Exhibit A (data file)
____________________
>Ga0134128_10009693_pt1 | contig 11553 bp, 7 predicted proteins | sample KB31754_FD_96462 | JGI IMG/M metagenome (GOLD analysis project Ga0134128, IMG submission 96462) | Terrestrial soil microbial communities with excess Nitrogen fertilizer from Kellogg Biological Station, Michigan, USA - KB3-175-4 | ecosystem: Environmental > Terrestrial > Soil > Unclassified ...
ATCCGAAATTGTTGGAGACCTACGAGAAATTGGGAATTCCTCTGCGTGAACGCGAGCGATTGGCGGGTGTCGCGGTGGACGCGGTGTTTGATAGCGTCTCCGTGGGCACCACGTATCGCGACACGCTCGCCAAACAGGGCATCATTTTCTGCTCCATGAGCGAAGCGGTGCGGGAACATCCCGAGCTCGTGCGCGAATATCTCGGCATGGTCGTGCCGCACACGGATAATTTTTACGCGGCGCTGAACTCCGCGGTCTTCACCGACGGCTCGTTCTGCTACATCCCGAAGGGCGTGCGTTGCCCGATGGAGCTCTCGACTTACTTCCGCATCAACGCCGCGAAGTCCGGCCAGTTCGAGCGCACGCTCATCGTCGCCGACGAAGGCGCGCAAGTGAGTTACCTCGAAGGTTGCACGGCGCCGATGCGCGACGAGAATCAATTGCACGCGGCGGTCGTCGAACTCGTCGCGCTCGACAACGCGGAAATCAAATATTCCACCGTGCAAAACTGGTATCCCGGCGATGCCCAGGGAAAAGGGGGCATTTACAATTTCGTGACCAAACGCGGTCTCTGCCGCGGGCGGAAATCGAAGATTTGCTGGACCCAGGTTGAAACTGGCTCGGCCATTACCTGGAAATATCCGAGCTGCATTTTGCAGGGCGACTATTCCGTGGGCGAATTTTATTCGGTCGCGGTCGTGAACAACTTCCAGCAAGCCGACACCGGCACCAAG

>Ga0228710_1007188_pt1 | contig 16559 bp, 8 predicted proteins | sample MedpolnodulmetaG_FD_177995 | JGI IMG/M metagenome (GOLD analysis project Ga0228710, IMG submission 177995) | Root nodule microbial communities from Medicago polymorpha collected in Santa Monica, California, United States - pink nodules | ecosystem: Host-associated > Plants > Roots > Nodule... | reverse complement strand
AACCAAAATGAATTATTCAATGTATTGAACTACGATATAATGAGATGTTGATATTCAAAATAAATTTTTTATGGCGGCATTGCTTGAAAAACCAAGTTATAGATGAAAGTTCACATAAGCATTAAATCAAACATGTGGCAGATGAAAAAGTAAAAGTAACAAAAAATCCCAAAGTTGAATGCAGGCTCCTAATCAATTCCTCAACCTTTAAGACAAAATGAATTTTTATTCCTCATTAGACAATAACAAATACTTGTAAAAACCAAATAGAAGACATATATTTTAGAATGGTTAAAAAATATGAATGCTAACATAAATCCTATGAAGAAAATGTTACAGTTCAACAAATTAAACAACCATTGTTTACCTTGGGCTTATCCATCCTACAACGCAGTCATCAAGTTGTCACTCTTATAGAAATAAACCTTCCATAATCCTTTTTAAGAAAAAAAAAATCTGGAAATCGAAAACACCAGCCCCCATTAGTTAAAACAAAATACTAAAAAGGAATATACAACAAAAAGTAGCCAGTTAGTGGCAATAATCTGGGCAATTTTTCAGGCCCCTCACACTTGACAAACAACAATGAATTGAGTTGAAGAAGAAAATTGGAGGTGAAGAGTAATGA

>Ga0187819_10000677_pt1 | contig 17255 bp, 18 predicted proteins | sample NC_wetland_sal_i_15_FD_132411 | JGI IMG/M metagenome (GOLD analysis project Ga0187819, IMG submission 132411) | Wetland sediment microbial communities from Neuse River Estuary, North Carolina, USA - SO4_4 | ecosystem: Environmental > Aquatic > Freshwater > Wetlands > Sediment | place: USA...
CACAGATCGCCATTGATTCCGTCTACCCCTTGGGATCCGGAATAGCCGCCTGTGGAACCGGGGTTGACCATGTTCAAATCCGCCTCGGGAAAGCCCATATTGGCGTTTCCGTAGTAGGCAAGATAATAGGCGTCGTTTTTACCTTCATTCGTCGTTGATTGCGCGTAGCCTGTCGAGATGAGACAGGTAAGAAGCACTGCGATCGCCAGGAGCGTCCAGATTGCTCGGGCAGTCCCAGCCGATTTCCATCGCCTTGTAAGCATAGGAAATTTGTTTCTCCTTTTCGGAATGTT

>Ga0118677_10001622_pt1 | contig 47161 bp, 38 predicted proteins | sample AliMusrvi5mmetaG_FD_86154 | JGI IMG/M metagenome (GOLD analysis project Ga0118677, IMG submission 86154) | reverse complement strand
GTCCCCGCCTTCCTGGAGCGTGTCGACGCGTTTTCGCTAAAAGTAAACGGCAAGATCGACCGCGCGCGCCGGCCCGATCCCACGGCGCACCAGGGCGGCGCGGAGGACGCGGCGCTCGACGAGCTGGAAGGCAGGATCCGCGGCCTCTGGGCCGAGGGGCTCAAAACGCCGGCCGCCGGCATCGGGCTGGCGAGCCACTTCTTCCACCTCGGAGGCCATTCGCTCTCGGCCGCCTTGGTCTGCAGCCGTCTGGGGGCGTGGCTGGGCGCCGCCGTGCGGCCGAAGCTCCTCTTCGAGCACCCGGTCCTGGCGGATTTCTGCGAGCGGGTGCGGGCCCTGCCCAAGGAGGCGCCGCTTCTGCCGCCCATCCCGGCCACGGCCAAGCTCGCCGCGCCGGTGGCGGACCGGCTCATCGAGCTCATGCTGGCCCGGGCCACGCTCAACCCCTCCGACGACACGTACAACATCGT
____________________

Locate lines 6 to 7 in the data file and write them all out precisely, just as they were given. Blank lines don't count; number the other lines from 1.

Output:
CACAGATCGCCATTGATTCCGTCTACCCCTTGGGATCCGGAATAGCCGCCTGTGGAACCGGGGTTGACCATGTTCAAATCCGCCTCGGGAAAGCCCATATTGGCGTTTCCGTAGTAGGCAAGATAATAGGCGTCGTTTTTACCTTCATTCGTCGTTGATTGCGCGTAGCCTGTCGAGATGAGACAGGTAAGAAGCACTGCGATCGCCAGGAGCGTCCAGATTGCTCGGGCAGTCCCAGCCGATTTCCATCGCCTTGTAAGCATAGGAAATTTGTTTCTCCTTTTCGGAATGTT

>Ga0118677_10001622_pt1 | contig 47161 bp, 38 predicted proteins | sample AliMusrvi5mmetaG_FD_86154 | JGI IMG/M metagenome (GOLD analysis project Ga0118677, IMG submission 86154) | reverse complement strand